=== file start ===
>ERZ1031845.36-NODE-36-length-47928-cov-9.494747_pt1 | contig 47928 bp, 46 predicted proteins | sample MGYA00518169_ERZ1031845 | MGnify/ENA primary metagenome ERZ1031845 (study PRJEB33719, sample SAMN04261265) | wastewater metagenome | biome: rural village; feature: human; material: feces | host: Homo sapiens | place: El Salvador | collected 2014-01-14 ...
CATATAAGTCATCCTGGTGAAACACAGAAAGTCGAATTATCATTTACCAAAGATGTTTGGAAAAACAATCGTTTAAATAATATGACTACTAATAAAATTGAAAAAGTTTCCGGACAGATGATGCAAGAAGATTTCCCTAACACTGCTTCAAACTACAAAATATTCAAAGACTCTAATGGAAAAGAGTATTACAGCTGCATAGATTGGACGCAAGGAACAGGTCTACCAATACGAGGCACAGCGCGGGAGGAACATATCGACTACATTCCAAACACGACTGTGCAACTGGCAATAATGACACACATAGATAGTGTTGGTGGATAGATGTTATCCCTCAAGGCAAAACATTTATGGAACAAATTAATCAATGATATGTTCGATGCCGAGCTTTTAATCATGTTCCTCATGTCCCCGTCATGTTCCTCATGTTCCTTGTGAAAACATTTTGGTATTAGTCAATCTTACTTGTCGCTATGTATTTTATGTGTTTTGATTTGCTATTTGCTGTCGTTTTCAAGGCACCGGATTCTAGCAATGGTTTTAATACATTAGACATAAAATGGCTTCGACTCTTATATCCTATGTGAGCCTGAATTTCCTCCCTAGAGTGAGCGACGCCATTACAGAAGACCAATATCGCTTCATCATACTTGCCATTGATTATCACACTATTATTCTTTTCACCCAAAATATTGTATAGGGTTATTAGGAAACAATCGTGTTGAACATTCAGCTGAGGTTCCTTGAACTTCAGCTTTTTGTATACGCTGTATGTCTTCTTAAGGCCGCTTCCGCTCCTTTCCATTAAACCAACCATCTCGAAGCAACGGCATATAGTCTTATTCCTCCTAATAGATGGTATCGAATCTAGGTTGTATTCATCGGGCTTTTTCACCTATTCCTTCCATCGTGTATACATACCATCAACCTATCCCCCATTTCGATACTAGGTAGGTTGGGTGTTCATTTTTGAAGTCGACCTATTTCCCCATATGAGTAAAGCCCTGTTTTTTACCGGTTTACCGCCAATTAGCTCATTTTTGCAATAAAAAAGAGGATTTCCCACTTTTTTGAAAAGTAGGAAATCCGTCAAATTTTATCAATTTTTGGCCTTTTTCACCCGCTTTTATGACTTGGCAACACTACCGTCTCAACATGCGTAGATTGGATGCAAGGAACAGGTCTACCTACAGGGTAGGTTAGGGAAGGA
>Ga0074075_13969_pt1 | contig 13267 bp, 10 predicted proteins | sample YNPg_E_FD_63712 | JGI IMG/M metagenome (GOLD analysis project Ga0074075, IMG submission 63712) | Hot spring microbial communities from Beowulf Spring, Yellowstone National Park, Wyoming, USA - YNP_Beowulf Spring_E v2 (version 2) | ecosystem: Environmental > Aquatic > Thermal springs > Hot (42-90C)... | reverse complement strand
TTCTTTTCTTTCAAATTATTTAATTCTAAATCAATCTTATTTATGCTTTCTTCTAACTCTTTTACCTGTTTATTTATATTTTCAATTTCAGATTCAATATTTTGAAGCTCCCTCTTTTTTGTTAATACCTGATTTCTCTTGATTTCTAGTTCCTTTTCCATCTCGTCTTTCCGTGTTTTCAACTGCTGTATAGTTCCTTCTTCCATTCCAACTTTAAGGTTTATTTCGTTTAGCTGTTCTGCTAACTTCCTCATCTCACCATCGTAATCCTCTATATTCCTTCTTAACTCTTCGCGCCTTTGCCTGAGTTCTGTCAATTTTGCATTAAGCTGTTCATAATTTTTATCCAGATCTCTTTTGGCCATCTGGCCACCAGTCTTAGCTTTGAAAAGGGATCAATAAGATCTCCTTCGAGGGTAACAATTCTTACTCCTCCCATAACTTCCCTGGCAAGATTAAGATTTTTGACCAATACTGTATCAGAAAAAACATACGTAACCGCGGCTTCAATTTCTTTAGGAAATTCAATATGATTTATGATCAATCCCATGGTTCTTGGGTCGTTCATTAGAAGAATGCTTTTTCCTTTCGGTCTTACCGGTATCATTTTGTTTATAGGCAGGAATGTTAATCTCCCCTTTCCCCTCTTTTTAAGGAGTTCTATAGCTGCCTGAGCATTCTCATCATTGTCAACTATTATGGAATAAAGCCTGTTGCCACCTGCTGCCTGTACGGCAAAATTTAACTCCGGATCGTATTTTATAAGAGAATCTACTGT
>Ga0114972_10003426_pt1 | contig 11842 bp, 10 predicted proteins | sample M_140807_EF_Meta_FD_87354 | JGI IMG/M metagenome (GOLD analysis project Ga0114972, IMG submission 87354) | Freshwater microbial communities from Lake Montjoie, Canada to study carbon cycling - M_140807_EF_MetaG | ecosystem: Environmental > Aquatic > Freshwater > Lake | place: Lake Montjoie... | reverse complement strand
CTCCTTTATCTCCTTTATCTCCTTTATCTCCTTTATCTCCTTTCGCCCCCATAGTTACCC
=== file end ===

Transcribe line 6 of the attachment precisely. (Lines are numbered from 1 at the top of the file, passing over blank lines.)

CTCCTTTATCTCCTTTATCTCCTTTATCTCCTTTATCTCCTTTCGCCCCCATAGTTACCC